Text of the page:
- A new startup called YourChoice Therapeutics aims to bring the first hormone-free male and female birth control drug to market.
- The company debuted at a recent demo day hosted by Silicon Valley tech hub Y Combinator.
- Stacked with researchers from UC Berkeley, the startup has published several basic studies in top-notch science journals.
- Still, the field of male birth control is a tough nut to crack, and the company faces challenges.
When University of California at Berkeley scientists Polina Lishko and Nadja Mannowetz first dreamt up the idea for a new kind of birth control, they didn’t intend to create an option for men. Instead, they aimed to design a women’s contraceptive free from the laundry list of negative side effects tied to today’s Pill.
But a few years and several published papers later, and they realised the drug they were creating could be taken by both women and men. At a demo day hosted by Silicon Valley tech hub Y Combinator last month, they debuted as a startup called YourChoice Therapeutics.
Although their science is still early, YourChoice’s team has created the foundation for a hormone-free method that would prevent pregnancy by robbing a man’s sperm of the energy it would need to fertilize a woman’s egg. Outside experts call the approach “promising.”
The drug would work as a kind of one-two punch, Akash Bakshi, the CEO of YourChoice, told Business Insider.
First, it would prevent hundreds of millions of sperm from swimming to an egg by essentially disabling their main power source – their tails. As an added back-up in case a few crafty sperm find their way to an egg anyway, YourChoice’s drug would also disable the drilling action they need to fertilize the egg.
“The idea is that men and women can take this so a man’s sperm will a) not have the energy to get to the egg, and b) if they do get to the egg, they won’t be able to drill,” Bakshi said.
Because it doesn’t contain hormones, the drug would also be free from the side effects linked to current hormone-based women’s contraceptives. Those side effects include migraine headaches, weight gain, mood swings, and more. And while no male birth control has yet been brought to market, some of the drugs being studied could come with side effects like erectile dysfunction (ED) and reduced sex drive.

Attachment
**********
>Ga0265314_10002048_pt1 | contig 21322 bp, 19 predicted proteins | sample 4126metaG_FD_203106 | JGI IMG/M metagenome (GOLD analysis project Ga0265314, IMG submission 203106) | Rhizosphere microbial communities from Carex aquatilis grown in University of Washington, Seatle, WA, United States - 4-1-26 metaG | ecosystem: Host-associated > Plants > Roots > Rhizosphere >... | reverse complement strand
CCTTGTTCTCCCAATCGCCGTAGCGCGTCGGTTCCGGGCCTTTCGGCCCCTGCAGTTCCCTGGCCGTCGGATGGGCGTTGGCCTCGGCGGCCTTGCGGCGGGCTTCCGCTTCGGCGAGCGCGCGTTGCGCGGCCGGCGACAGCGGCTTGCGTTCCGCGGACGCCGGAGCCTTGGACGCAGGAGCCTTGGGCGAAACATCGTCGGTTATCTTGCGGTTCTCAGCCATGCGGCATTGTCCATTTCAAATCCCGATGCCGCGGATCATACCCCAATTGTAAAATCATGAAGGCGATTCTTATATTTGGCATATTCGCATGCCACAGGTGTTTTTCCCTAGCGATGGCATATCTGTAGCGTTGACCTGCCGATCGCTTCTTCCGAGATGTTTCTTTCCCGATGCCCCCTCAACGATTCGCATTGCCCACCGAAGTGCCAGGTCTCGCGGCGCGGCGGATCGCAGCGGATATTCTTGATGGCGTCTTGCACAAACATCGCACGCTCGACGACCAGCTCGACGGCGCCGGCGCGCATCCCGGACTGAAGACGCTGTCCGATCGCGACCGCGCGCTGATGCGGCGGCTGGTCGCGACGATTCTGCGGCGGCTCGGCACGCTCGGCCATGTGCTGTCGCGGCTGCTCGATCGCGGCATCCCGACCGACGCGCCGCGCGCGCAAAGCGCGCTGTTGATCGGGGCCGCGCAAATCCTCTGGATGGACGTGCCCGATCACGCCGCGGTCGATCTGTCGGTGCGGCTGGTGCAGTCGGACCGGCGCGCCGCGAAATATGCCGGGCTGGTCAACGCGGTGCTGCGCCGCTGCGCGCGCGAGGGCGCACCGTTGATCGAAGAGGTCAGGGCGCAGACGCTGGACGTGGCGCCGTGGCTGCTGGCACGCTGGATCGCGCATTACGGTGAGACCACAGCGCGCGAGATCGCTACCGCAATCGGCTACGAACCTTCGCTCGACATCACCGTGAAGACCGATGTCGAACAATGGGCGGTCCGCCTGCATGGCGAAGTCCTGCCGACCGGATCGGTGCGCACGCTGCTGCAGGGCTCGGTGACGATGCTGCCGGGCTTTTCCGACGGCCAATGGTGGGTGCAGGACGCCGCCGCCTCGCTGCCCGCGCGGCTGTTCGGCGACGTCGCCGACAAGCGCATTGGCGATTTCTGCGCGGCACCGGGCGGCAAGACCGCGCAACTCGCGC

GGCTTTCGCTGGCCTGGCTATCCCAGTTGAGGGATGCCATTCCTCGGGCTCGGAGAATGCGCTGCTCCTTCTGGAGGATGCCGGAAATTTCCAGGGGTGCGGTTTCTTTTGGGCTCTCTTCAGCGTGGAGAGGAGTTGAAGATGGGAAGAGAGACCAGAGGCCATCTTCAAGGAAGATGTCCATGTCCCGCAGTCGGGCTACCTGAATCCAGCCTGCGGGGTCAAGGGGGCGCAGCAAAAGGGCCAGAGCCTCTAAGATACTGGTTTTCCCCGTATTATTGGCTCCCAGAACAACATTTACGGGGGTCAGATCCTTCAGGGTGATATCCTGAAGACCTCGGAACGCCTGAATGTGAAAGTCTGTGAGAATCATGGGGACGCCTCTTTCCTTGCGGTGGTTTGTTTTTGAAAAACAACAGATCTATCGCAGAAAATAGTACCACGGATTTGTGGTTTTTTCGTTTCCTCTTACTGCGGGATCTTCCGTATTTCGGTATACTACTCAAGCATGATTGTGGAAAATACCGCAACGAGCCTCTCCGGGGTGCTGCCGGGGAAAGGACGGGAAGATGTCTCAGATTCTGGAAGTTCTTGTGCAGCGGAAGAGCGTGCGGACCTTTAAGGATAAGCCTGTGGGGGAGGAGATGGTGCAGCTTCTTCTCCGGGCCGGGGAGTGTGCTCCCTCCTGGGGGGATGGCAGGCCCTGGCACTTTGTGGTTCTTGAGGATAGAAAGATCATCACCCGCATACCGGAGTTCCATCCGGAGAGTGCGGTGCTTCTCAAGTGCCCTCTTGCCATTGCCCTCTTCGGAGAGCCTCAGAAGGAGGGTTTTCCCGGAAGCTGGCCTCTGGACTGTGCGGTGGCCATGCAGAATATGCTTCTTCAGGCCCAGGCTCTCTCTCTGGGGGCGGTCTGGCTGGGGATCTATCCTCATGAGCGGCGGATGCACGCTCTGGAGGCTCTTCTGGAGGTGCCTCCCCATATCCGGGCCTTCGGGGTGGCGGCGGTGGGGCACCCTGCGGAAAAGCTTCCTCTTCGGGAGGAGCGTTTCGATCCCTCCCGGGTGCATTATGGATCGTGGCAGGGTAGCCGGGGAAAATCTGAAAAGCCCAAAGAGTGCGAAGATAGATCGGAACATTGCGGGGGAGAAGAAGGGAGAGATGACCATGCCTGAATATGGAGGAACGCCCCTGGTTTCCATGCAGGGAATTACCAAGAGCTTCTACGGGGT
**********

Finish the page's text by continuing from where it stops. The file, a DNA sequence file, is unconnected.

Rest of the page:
Your Choice hopes to avoid those side effects by steering clear of hormones and crippling sperm activity instead.
“Scientifically their approach is really well-positioned. It’s a good target,” Logan Nickels, the director of operations for a nonprofit research organisation called the Male Contraceptive Initiative, told Business Insider.
‘Male options stand to be a game-changer’ for the contraceptive field
Despite a host of recent innovations from companies like YourChoice and others, the contraception landscape has remained relatively unchanged for nearly half a century. Funding is a major obstacle. Politics plays a role too.
“The contraceptive space has limited funding as it is, and it’s been very focused on women for years,” Heather Vahdat, the executive director of the Male Contraceptive Initiative, told Business Insider.
“I think the momentum’s just picked up on male methods in general,” she added.
Mannowetz and her team agree.
“The contraceptive burden has been on women for forever,”Mannowetz said. “We’re still using the same products our grandmothers used.”
But in recent years, a handful of new initiatives have emerged with aims to broaden the landscape and give new options to both men and women.
“These male options stand to be a game-changer,” Vahdat said. “It feels like we’ve finally turned a corner.”
Two recent drugs under investigation include a hormone-based male birth control gel that scientists began testing in the US last December. The drug is rubbed daily on the shoulders and would work by reducing sperm count. A pill that works in a similar manner is also being studied. However, both hormonal drugs have been tied with side effects including ED and reduced sex drive. For these reasons and others, Vahdat and Nickels believe a male birth control option is at least 10 years away.
Other researchers are exploring non-hormonal formulations to try and avoid those side effects. Most of them work by disrupting the interaction between the sperm and the egg.
For its part, YourChoice’s non-hormonal approach uses small molecules inspired by a drug called lupeol and has published several peer-reviewed studies in journals like Science and the Proceedings of the National Academy of Sciences outlining their basic approach. The company has raised an undisclosed amount that includes seed funding from Y Combinator. In the next few years, it hopes to progress from pre-clinical studies to studies in preparation for clinical trials.
The goal is to have a product on the market within the next eight to 10 years.
“That’s one good thing about being an underdog – your leaps are going to be fundamentally game-changing,” Vahdat said.
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